Australia has been relentlessly working to counter the prevailing Chinese threat in the Indo-Pacific, especially as China continues to make forays into the Southern Pacific region, which has traditionally been Canberra’s area of influence.

As widely reported earlier, it is also acquiring nuclear Virginia-class submarines from the US and building its nuclear submarines with the UK under the AUKUS agreement. Australia is putting money where the mouth is. However, it is not the only one menaced by an expansive and aggressive China.

China Threat Triggers Naval Modernization

There is one other country that has been at the forefront of naval expansion: China’s long-standing adversary in the region, India. To strengthen its position in the Indian Ocean, the country is buying 15 maritime patrol aircraft for about $3.5 billion.

Six Multi-Mission Maritime Aircraft (MMA) and nine Medium Range Maritime Reconnaissance (MRMR) aircraft will be purchased by the Indian Coast Guard (ICG) and the Navy, respectively. These aircraft will be based on the Airbus C-295 transport, which the Air Force has 56 of. TATA’s Advanced Systems is to manufacture 40 of the 56 aircraft in India.

EADS CASA C-295 - Wikipedia
EADS CASA C-295 – Wikipedia

According to experts, India’s increasing rivalry with China is driving the country to invest more in infrastructure and technology as well as to buy more sophisticated planes, ships, and submarines. The Navy now receives 19% of India’s rapidly growing defense budget, which hit $72.6 billion last year — up from roughly 14%.

With the approval of a critical agreement to purchase 31 Predator drones from the United States, the Navy has advanced its capabilities to a new level, as highlighted by Indian Navy Chief Admiral R Hari Kumar.

India’s surveillance and reconnaissance capabilities are anticipated to be greatly enhanced by acquiring these drones, especially in the maritime sector. Around USD 4 billion worth of weaponry and other equipment are included in the contract, which is meant to be used for operational deployment.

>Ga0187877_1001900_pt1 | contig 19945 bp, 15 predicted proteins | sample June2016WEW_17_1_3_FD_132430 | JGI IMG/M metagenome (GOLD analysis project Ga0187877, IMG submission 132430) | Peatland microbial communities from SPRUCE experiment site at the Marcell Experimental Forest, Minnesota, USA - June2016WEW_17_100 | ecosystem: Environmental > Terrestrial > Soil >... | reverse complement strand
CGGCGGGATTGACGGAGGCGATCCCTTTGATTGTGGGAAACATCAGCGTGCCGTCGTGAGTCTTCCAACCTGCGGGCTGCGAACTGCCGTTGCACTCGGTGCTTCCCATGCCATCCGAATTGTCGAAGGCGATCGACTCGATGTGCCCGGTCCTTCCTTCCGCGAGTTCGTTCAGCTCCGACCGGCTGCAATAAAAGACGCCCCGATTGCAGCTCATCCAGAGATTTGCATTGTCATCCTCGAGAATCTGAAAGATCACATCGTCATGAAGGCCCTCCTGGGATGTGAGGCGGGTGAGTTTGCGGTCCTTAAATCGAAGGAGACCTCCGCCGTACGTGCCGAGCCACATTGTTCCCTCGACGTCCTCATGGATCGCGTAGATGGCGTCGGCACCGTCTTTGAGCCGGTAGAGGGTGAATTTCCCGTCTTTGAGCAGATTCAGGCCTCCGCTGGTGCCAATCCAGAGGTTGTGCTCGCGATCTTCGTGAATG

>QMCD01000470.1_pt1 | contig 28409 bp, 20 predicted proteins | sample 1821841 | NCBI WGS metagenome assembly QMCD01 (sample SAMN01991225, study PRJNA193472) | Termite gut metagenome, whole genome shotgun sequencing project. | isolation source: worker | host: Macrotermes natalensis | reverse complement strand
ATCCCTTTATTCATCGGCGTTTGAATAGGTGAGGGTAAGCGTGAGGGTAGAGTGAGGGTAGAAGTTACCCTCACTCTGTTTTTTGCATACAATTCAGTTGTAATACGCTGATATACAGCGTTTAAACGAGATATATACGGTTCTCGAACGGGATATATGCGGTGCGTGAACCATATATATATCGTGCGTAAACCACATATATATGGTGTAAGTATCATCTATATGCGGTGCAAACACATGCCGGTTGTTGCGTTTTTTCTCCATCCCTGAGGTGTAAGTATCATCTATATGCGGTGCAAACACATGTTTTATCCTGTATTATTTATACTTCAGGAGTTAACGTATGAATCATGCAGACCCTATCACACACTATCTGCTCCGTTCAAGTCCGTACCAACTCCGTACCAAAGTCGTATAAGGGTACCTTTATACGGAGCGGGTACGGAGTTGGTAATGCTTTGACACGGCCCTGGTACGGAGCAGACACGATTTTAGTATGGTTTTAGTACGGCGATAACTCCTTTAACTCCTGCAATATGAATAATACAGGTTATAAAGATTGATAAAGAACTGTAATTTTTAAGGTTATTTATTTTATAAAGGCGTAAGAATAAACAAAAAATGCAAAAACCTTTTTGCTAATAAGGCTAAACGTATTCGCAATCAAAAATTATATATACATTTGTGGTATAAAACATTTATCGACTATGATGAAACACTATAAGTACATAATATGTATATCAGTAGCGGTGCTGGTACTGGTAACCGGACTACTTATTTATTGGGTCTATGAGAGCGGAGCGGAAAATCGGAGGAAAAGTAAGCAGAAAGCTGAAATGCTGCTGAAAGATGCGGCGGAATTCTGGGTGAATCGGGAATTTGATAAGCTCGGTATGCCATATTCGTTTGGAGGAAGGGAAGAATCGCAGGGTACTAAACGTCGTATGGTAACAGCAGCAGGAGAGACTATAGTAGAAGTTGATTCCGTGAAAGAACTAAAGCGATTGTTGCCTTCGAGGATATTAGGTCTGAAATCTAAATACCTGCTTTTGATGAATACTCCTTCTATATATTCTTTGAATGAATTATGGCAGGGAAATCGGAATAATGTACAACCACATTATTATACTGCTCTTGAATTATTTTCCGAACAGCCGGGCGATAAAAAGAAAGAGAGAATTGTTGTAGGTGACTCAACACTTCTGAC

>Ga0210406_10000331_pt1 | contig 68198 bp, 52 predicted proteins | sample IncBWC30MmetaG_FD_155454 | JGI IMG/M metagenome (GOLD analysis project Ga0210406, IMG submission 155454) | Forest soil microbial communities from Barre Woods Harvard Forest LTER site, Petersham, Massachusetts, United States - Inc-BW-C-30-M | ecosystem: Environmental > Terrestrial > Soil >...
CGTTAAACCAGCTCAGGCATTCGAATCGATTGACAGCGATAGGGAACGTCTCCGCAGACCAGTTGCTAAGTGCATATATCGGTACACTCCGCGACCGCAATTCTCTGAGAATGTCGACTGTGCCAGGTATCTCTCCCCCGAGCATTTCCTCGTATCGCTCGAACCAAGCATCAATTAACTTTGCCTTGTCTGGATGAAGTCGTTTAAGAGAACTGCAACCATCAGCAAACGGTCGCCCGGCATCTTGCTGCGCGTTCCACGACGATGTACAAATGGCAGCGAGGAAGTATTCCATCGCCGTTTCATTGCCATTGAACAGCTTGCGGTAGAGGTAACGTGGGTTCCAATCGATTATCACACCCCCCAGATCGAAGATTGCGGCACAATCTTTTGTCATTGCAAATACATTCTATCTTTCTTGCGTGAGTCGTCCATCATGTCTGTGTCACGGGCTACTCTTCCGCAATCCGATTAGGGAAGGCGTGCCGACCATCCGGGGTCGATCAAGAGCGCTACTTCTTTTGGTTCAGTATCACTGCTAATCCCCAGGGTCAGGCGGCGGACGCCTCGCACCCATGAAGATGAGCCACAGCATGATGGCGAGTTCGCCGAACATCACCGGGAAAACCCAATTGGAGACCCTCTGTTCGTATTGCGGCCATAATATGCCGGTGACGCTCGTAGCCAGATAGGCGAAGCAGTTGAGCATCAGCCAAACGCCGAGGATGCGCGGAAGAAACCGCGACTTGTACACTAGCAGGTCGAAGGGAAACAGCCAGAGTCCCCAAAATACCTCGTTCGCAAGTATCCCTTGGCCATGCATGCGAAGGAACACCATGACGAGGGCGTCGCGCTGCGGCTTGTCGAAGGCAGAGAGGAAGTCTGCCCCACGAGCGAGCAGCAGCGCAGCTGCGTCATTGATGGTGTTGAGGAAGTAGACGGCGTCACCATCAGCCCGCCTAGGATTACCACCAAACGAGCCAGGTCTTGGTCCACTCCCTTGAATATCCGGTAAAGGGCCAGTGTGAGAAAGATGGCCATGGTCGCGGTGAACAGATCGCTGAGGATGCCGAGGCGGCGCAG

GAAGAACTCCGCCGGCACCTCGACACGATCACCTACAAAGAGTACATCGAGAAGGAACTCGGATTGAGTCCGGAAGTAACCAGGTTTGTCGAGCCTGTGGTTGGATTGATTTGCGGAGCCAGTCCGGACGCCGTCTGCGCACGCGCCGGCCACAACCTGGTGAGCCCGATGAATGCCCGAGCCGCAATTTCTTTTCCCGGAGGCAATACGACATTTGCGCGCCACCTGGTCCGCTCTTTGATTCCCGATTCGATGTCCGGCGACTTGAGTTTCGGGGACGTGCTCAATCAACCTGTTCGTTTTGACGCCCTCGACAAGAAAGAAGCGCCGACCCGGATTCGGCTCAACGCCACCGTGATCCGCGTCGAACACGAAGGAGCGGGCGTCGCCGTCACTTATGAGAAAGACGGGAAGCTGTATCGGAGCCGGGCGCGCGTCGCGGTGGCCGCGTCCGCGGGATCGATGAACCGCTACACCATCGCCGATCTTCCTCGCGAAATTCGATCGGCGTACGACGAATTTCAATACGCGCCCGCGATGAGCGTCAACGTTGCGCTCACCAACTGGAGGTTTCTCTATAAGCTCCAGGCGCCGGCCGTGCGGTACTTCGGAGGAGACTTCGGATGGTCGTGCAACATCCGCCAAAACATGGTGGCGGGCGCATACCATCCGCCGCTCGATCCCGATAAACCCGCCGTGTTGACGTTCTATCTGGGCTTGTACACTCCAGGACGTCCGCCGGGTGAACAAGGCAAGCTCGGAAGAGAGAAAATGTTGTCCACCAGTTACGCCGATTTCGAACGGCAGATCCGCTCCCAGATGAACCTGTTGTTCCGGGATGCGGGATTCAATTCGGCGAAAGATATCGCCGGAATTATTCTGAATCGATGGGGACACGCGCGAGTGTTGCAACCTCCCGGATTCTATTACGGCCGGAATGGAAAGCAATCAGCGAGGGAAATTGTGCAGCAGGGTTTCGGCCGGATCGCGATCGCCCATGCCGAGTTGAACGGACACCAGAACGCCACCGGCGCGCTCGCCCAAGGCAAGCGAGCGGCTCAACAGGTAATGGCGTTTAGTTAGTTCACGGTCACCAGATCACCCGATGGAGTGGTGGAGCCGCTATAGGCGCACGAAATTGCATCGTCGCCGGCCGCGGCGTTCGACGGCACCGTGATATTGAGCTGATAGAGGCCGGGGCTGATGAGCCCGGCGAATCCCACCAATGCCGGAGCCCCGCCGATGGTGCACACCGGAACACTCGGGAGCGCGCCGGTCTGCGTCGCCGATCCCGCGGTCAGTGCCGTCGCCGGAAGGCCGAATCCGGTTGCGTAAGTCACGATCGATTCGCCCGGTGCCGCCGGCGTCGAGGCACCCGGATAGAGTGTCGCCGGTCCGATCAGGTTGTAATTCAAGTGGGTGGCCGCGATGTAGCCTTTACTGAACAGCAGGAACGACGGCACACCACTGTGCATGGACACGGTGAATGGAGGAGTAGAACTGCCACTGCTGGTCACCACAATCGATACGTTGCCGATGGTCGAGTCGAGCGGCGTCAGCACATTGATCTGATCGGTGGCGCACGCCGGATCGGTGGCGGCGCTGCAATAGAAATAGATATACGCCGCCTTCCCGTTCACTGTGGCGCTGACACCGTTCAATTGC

The Indian Navy is also acquiring Heavy Weight Torpedos (HWT) to bolster its underwater fleet. The Navy has made significant advancements in its sub-surface capabilities with the induction of Scorpene class submarines, which will likely be augmented in due course with additional submarines.

The Indian Navy has been quietly ramping up its drone capability. It has been exploring the designs for Landing Platform Docks (LPDs) to accommodate UAVs (unmanned aerial vehicles), UCAVs (unmanned combat aerial vehicles), and uncrewed fighter jets.

Significant money is flowing to strengthen its defensive and offensive capabilities in the Indian Ocean as India seeks to prepare against expanding Chinese and Pakistani presence in the region.

It must be noted that the Navy has also been flexing its muscle in the Indian Ocean, dislodging pirates and rescuing vessels.

Type 12 Surface-to-Ship Missile - Wikipedia
Type 12 Surface-to-Ship Missile – Wikipedia

Besides Australia and India, several Indo-Pacific countries have recently hiked their defense spending and announced naval modernization to combat China in the region. The two most prominent states to take the route are Japan and the Philippines.

Japan has earmarked about 734 billion yen ($5.15 billion) for Type-12 cruise missiles and US-made Tomahawks, in addition to the planned development of next-generation long-range missiles.

The construction of two Aegis-equipped warships and the conversion of Izumo-class carriers for short take-off and landing operations (STOL) are also on the cards.

The Philippines, on its part, has acquired anti-ship BrahMos cruise missiles from India to counterbalance China’s growing presence in the region and has approved the acquisition of the country’s first-ever submarine.

Two more frigates of the Jose Rizal class are also enlisted for procurement. The country is making significant strides in offshore patrol capability by acquiring offshore patrol vessels, especially from South Korea.

The self-ruled island state of Taiwan, which China wants to occupy, has also been bolstering its naval capability. This became evident when it launched its first indigenously-developed submarine last year.

In addition, Taiwan has been spending its defense budget on the acquisition of large warships and amphibious vessels and investing significantly in anti-ship missiles to accumulate its area denial capability.